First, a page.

By Al Haas
For The Inquirer
Posted on Sun, Nov. 1, 2009
That dramatic difference is why Audi chose a big beastly boy such as the Q7 to be its first diesel offering in the United States.
The seven-passenger Q7 is the German automaker's largest SUV. The turbo-diesel version (TDI) was introduced as a 2009 model and continues for 2010 essentially as a carryover. The fuel-economy advantage it enjoys over its gas-powered stablemates is considerable.
While its EPA mileage ratings of 17 city and 25 highway may not drive a Sierra Club member to the brink of cosmic jubilation, they are quite good for a large SUV equipped with all-wheel-drive - and a lot better than those of the gas-engine Q7s. (The Q7 with the 3.5-liter gas engine has EPAs of 14 and 19, while the 4.2-liter gasser logs a rather grim 13 and 18.)
In typical diesel fashion, the Q7 TDI Premium I drove had much less of a thirst on the highway. It got 26.4 m.p.g. on a trip down I-95.
The V-6 in the Q7 TDI is part of a new breed of diesel engines that has been made possible in this country by recent regulations mandating the use of "clean diesel." This new, low-sulfur fuel permits diesel engines that are cleaner, smoother, quieter, and more powerful.
What our belated embrace of this new fuel does, in effect, is allow automakers such as Audi to bring into this country the superior diesel engines they've been selling in Europe for years.
Presumably, there will be more of a market for diesels like the Q7 TDI when people realize how much better these engines are than their dirty, noisy, and smelly predecessors. The fact that diesel fuel prices have dropped down closer to gas should also help.
Like hybrids, a diesel-powered vehicle demands a premium - about $4,000 more in the case of the Q7 - but when you consider its fuel economy and greater resale value, it could still save you serious money.
The Q7 TDI I tested proved a nice driver. While this is a large, roomy crossover, it felt like a smaller vehicle. It handled with aplomb for a big fellow, and proved rather sprightly at traffic lights.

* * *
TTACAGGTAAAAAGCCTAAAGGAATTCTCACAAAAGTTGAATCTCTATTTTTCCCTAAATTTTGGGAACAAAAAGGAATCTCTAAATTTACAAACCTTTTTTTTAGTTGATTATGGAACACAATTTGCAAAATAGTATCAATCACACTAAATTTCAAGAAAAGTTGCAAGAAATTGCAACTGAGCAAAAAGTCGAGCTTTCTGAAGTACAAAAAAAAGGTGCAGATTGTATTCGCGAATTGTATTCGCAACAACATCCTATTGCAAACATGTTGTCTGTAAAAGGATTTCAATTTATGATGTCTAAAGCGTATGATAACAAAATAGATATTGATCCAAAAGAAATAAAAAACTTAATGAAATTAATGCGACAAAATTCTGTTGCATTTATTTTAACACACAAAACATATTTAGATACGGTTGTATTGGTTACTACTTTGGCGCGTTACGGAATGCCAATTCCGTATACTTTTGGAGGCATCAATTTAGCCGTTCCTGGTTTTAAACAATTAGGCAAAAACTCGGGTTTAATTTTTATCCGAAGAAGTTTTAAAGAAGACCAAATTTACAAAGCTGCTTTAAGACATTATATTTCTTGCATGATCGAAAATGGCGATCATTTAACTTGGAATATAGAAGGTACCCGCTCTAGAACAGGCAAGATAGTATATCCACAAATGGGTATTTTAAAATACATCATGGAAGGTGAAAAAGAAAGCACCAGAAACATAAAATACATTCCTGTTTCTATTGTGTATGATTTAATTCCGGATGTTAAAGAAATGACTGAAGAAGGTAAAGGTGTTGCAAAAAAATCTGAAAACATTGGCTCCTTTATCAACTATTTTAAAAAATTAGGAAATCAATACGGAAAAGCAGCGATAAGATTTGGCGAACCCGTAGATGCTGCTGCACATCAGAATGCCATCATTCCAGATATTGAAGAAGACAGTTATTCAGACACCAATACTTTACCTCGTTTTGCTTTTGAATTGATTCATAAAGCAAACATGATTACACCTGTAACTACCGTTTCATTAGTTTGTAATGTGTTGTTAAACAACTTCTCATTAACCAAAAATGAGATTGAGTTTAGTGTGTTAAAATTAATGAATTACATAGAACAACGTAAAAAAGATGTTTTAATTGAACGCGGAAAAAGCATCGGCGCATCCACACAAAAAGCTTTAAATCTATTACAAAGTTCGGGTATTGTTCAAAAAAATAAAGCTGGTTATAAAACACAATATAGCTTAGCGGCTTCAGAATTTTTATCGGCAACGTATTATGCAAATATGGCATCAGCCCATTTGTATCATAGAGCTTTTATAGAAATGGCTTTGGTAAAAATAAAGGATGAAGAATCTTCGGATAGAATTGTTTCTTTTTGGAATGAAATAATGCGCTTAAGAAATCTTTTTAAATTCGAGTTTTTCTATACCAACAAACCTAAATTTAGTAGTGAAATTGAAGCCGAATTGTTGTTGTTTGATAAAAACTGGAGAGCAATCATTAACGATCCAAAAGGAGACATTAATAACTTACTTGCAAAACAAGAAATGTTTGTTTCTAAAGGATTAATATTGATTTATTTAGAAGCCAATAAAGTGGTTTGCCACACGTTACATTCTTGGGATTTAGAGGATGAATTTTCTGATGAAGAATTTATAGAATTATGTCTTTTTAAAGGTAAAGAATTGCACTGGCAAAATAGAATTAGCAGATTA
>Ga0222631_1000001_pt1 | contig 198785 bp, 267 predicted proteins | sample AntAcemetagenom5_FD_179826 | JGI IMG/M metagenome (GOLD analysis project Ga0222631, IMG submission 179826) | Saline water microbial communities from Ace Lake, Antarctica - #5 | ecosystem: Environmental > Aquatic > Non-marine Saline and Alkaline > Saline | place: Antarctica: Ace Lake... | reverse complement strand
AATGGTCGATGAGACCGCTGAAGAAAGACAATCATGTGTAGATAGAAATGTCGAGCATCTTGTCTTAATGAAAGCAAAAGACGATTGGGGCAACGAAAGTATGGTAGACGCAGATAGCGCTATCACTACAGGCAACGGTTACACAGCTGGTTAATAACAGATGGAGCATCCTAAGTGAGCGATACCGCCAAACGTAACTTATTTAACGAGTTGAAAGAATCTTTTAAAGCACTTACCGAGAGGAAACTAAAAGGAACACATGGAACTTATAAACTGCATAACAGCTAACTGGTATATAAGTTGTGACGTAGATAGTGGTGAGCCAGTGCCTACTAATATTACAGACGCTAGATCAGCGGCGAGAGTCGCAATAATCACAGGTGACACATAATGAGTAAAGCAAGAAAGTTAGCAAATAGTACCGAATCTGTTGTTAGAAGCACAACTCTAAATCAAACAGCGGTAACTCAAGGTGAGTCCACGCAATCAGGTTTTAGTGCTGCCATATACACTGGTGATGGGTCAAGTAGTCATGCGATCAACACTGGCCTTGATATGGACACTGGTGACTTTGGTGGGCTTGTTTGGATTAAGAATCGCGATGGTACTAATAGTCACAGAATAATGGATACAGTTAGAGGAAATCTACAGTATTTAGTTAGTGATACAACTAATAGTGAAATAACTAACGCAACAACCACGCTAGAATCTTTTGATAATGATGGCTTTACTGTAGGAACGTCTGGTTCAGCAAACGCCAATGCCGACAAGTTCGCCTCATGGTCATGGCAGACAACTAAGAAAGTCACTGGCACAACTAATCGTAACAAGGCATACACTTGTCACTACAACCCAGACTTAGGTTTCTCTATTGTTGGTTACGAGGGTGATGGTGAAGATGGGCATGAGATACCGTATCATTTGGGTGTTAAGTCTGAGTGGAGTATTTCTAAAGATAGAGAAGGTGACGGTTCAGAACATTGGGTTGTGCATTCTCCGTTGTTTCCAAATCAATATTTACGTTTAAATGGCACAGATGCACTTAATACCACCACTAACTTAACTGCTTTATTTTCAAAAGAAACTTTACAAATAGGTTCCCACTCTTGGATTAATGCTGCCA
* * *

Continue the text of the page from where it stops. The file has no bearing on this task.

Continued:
Looking at the size and horsepower rating of this 3-liter, 225-horse V-6, you may wonder where that reasonably brisk acceleration is coming from. But bear in mind that while they develop less horsepower than a comparable gas engine, diesels produce a huge wad of low-r.p.m. torque, which is the virtually instant pulling power you need in real-world driving situations such as merging on an expressway.
Besides its good performance and economy, the Q7 TDI Premium is a nice-riding, quiet guy that dresses up like the luxury vehicle it is.
The workmanship on this SUV borders on the exquisite. The paint work and body fits are right there, as is the interior assembly work. The materials used inside are handsome and of high quality. Indeed, folding down the two rows of rear seats to create a cavernous cargo area produced a carpeted floor so classy I almost felt guilty putting boxes on top of it.
As you might expect from a vehicle that opens at $50,900, the TDI Premium sports a wagon train of standard goodies. Heated leather seats? Of course. A power liftgate? You got it. Et cetera, et cetera.
As if the standard stuff weren't enough, the tester was loaded with more than $11,000 worth of options, ranging from a sunroof and navigation system to a set of 20-inch alloy wheels to replace those "teeny" 19-inchers.
2009 Audi Q7 TDI Premium
Base price: $5s0,900.
As tested: $62,375.
Standard equipment: 3-liter engine, six-speed automatic transmission, full complement of luxury-car amenities.
Options: Include a sunroof, Bose sound system, parking sensors and rearview camera, navigation system, voice control system, window shades.
Fuel economy: 17 city and 25 highway.
Handling: Quite acceptable.
Engine performance: Surprisingly good.
Warranty: Four years/50,000 miles bumper to bumper.
The Ben Key: Four Bens, excellent; Three Bens, good; Two Bens, fair; One Ben, poor